Fair hearing is a trial conducted according to
all legal rules formulated to ensure that justice is done to the parties. It also entails doings in the course of trials, whether civil or criminal trial, all the things which will make an impartial observe, leave the court room to believe that the trial has been balanced and fair on both sides to the trial. An appellant’s right to fair hearing has been given a wider scope by the provisions of section 36 (6) of the 1999 constitution of the Federal Republic of Nigeria which provides thus; Every person who is charged with a criminal offence shall be entitled to:
a) Be informed promptly in the language that he understands and in detail of the nature of the offence.
b) Be given adequate time and facilities for the preparation of his defence.
c) Defend himself in person or by legal practitioners of his own choice
d) Examine, in person or by his legal practitioners, the witnesses called by the prosecution before any court or tribunal and carry out the examination of witnesses to testify on his behalf before the court or tribunal on the same conditions as those apply to the witnesses called by the prosecution, and
e) Have, without payment the assistant of an interpreter if he cannot understand the language used at the trial of the offence.
In the case of Alhaji Isiyaku Mohamm v. Kano Nature Authority (1968) I All NLR 424 at 426, Ademola CJN stated as follow;
“It has been suggested that a fair hearing does not mean a fair trial. We think a fair hearing must involve a fair trial, and a fair trial of a case consists of the whole hearing. The true test of a fair hearing, it was suggested by counsel, is the impression of a reasonably person who was present at the trial whether from is observation, justice has been due in the case…”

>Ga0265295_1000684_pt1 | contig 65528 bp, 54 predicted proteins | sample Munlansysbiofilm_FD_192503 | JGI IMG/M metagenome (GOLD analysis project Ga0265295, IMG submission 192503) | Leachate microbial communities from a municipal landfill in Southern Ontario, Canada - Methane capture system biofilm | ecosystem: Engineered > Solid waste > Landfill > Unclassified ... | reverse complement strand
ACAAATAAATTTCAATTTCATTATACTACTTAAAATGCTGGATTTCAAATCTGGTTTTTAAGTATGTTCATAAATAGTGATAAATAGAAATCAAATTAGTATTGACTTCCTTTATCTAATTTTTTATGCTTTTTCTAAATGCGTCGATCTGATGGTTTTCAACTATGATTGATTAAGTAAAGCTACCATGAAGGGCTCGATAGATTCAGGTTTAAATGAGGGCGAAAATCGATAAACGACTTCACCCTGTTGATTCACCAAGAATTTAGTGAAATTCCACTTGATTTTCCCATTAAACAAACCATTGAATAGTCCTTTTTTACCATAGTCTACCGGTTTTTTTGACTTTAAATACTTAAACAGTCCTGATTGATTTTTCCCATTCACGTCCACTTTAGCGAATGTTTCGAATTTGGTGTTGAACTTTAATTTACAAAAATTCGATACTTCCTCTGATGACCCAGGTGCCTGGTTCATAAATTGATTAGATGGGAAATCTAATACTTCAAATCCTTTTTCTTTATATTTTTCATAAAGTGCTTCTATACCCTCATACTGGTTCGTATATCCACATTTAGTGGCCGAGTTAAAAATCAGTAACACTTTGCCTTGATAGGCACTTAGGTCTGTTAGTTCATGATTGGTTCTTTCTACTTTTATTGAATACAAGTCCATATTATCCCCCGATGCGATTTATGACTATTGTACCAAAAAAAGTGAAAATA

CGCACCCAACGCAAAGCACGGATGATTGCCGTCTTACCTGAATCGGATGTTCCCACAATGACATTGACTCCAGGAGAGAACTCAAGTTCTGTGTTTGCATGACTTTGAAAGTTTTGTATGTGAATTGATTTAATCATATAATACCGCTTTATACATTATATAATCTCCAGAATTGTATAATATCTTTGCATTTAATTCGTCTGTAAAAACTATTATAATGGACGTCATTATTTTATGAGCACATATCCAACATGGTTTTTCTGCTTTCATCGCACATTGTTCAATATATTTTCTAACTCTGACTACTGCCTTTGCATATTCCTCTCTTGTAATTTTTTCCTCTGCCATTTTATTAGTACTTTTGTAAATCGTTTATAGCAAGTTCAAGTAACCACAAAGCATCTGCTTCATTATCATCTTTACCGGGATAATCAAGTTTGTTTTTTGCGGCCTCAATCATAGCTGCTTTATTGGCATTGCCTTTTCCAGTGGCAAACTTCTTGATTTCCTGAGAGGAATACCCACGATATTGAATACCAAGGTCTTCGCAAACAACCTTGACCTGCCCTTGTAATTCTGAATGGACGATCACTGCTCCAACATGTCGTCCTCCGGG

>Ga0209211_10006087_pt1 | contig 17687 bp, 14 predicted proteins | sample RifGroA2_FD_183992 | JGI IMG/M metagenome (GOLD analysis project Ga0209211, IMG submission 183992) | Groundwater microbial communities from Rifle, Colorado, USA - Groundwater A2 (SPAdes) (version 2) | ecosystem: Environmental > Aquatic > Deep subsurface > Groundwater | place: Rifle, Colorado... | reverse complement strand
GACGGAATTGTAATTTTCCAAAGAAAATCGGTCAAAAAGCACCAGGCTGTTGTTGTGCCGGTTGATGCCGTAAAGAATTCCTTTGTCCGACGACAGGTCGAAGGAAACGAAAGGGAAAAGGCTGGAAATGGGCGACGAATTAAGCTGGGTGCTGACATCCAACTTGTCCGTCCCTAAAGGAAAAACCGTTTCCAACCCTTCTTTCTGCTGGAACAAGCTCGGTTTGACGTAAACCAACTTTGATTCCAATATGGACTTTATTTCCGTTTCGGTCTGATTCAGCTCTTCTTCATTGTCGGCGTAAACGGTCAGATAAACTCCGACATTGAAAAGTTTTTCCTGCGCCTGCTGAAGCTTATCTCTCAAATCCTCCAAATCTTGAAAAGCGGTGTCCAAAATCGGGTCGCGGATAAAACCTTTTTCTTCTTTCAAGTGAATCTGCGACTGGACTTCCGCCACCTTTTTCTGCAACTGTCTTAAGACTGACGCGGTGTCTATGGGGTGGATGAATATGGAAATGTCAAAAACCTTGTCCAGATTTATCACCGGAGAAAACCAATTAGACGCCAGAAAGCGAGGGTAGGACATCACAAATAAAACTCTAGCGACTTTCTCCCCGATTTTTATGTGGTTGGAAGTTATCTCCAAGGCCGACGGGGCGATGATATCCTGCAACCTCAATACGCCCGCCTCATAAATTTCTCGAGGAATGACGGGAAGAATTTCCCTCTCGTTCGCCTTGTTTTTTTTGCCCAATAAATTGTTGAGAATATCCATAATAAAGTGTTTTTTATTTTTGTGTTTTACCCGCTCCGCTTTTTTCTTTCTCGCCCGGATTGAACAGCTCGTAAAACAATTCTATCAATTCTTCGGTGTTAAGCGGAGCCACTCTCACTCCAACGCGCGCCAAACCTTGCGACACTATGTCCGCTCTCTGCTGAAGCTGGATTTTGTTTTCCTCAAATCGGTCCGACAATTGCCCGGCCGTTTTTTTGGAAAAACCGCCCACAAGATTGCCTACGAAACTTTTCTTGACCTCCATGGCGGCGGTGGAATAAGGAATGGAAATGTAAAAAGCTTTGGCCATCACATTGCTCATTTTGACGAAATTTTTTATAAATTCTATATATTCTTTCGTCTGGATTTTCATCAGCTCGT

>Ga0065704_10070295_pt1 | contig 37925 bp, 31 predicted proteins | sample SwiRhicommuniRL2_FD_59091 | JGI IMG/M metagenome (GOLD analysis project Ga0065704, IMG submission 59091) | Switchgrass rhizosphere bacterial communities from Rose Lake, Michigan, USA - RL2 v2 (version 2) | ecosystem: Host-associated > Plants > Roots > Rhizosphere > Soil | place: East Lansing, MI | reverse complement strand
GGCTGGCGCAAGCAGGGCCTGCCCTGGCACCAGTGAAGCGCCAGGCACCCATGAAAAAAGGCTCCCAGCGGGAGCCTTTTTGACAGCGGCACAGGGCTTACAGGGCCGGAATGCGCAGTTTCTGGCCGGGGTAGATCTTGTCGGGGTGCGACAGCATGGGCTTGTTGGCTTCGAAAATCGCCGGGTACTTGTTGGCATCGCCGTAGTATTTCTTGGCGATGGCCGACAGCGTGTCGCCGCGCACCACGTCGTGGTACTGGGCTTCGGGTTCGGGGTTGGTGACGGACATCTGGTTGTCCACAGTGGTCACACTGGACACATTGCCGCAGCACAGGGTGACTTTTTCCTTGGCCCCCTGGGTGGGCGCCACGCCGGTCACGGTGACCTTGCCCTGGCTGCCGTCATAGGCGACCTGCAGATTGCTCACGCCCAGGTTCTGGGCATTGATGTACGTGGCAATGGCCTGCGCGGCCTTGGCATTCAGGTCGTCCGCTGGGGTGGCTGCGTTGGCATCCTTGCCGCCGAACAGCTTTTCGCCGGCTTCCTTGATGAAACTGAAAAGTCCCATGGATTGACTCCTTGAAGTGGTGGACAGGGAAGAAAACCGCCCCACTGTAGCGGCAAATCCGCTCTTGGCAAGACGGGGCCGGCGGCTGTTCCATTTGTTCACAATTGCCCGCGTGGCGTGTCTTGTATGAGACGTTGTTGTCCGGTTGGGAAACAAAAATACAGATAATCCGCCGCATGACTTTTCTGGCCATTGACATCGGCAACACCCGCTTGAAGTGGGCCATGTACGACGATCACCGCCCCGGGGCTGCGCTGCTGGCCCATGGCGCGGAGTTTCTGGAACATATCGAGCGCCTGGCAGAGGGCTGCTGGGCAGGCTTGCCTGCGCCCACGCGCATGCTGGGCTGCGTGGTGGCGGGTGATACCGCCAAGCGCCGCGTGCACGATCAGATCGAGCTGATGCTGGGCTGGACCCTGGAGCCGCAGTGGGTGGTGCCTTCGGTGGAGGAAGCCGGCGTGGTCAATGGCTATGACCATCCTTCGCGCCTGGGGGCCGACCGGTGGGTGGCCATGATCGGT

The Supreme Court in the case of Effion v. State 91995) NWLR (pt 373) 507.
It prescribed the essential elements of fair hearing as follows: easy access to court, right to be heard, impartiality of adjudicating process, principles of Nemo judex incausa suo and whether there is inordinate delay in delivery of judgment. The principles of fair hearing is also understood in terms of the twin pillars of natural justice, that audi alteram paterm and nemo judex in causa sua. Fair hearing lies in the procedure followed in a particular case and not in the correctness of the decision. Once a party alleges non-observance of the principle of fair hearing and the court establishes it, the proceedings will be vitiated notwithstanding that there was no miscarriage of justice. See Dinyadi v. INEC (No. 1) (2010)18 NWLR (pt 1224)